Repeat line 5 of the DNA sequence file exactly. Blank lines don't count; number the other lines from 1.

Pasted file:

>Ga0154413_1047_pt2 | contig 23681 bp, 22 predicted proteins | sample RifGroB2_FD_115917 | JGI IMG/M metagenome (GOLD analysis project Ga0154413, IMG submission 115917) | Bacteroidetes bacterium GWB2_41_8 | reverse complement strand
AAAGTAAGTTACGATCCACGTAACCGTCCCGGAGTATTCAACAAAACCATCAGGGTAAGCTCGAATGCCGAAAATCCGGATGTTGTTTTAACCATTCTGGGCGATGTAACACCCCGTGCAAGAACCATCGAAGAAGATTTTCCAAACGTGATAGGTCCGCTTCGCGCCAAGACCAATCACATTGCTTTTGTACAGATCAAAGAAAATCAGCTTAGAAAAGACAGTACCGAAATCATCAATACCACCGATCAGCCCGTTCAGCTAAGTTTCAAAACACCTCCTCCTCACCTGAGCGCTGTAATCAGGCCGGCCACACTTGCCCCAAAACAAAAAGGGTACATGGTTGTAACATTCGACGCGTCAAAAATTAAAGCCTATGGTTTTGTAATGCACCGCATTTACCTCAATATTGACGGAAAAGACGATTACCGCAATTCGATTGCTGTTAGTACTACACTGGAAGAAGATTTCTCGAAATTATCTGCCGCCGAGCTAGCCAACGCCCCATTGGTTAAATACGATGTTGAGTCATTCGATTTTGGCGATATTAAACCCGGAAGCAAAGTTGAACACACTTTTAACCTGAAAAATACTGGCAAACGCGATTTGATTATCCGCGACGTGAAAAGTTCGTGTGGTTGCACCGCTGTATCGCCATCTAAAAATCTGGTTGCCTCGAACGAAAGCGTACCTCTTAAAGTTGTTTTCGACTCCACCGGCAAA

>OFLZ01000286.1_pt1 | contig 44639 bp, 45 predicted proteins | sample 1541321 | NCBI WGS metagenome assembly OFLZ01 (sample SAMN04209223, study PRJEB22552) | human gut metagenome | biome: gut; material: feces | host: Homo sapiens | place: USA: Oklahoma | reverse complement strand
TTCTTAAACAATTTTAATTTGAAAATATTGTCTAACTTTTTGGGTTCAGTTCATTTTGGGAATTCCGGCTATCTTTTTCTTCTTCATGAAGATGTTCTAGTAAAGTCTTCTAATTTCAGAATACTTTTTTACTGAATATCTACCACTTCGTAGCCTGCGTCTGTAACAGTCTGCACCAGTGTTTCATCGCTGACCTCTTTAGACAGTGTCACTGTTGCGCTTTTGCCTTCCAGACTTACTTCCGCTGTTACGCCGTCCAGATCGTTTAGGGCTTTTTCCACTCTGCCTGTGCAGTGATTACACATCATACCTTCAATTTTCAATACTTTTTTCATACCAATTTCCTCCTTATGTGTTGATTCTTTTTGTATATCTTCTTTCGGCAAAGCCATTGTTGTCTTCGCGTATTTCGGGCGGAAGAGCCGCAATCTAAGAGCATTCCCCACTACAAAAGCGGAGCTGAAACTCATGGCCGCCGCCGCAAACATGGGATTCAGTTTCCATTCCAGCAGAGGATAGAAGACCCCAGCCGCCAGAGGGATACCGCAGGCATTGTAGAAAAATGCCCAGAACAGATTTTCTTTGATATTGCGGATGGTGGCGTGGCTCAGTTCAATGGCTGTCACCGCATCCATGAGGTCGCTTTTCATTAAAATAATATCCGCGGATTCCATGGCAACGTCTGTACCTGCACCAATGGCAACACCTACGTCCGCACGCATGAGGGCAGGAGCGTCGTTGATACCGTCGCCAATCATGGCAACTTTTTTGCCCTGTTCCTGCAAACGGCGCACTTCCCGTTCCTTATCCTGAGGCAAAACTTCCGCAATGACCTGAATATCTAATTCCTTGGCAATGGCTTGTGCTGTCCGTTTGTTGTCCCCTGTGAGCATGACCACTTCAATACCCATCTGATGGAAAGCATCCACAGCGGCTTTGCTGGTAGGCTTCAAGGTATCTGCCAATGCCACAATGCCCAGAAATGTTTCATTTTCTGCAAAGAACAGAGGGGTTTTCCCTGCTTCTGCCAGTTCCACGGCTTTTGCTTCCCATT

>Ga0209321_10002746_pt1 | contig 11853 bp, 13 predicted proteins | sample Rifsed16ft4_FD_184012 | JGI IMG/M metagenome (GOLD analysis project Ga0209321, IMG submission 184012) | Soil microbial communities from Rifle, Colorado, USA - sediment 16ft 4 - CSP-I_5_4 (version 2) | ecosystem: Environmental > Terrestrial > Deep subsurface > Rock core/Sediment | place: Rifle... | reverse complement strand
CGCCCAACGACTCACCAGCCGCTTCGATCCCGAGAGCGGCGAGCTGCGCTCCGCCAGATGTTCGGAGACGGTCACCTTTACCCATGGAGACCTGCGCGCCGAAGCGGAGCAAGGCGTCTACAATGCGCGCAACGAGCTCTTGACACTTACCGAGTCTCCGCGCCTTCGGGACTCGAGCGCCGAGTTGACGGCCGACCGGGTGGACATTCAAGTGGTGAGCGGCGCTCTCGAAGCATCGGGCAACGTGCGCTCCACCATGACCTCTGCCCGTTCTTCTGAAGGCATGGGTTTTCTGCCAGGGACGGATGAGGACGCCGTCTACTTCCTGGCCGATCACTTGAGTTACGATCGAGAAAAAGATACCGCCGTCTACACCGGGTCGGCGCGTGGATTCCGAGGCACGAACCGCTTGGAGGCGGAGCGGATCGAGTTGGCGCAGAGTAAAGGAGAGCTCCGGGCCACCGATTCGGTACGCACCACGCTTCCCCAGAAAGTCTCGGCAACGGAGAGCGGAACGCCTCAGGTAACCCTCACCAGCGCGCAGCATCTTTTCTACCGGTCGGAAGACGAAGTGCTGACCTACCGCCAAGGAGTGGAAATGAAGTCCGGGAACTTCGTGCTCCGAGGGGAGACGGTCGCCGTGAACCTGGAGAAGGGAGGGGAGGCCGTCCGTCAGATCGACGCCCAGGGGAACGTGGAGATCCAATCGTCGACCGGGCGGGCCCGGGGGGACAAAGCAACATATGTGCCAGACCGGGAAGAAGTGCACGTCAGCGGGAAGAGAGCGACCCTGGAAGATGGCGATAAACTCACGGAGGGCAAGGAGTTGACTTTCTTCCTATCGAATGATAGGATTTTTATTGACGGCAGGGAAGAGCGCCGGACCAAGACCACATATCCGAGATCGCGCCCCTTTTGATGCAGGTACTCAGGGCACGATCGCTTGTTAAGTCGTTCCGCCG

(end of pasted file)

>Ga0209321_10002746_pt1 | contig 11853 bp, 13 predicted proteins | sample Rifsed16ft4_FD_184012 | JGI IMG/M metagenome (GOLD analysis project Ga0209321, IMG submission 184012) | Soil microbial communities from Rifle, Colorado, USA - sediment 16ft 4 - CSP-I_5_4 (version 2) | ecosystem: Environmental > Terrestrial > Deep subsurface > Rock core/Sediment | place: Rifle... | reverse complement strand